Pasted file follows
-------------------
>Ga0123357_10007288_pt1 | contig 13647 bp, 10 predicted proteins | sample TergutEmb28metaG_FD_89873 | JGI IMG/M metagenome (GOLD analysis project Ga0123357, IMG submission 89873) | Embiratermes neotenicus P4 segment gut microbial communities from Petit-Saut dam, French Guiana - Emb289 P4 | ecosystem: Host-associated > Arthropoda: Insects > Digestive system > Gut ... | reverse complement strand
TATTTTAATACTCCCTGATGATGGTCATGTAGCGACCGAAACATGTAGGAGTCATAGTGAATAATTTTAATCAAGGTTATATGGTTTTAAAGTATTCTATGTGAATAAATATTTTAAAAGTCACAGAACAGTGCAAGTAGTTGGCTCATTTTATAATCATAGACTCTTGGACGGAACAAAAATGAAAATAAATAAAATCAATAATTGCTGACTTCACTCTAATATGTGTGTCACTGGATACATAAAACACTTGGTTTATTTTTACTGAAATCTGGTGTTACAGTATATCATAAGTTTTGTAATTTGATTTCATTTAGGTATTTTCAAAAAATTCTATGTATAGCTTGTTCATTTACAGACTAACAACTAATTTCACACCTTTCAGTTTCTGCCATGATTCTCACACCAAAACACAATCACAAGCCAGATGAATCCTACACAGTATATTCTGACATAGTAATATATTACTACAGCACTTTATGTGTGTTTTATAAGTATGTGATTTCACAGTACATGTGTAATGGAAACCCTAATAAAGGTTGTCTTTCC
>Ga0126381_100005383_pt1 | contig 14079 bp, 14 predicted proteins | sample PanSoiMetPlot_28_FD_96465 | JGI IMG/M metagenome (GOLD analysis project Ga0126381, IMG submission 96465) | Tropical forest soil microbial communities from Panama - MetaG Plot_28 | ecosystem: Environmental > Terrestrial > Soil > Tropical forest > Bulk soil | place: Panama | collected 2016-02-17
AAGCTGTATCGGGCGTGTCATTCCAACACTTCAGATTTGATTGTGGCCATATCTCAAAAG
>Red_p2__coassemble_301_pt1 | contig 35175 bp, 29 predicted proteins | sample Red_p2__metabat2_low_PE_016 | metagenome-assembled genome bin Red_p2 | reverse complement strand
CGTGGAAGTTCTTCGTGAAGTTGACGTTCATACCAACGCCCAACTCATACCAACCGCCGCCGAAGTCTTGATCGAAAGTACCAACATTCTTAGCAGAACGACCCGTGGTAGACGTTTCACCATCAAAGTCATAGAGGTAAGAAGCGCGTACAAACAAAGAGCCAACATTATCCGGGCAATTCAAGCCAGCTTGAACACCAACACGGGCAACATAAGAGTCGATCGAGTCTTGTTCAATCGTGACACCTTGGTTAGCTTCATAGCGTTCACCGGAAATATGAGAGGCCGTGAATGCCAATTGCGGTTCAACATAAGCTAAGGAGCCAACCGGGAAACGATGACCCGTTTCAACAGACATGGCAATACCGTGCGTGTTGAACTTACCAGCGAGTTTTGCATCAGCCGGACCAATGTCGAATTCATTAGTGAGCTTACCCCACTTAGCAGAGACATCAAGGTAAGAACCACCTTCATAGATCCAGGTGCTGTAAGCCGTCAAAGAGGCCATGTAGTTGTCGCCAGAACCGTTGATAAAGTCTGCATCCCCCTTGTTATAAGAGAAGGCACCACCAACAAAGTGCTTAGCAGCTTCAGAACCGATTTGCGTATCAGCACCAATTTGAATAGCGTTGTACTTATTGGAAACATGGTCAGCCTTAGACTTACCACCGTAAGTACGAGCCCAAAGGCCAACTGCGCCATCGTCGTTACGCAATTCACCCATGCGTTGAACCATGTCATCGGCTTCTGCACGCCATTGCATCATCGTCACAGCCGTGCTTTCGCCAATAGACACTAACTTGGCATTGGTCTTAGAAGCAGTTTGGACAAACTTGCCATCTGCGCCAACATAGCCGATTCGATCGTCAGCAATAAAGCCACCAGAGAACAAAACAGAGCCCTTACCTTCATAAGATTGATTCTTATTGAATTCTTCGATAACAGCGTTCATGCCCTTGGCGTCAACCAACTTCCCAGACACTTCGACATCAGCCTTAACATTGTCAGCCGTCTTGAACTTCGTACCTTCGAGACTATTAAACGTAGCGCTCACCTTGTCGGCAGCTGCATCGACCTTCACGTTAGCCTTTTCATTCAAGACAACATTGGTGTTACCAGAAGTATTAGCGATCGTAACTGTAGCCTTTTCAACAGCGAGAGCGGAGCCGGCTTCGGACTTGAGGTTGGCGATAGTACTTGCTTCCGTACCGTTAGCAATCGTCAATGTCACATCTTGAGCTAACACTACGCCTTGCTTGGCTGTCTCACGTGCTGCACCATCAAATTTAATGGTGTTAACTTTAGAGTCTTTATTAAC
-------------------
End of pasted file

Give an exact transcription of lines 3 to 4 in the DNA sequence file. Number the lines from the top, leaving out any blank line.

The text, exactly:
>Ga0126381_100005383_pt1 | contig 14079 bp, 14 predicted proteins | sample PanSoiMetPlot_28_FD_96465 | JGI IMG/M metagenome (GOLD analysis project Ga0126381, IMG submission 96465) | Tropical forest soil microbial communities from Panama - MetaG Plot_28 | ecosystem: Environmental > Terrestrial > Soil > Tropical forest > Bulk soil | place: Panama | collected 2016-02-17
AAGCTGTATCGGGCGTGTCATTCCAACACTTCAGATTTGATTGTGGCCATATCTCAAAAG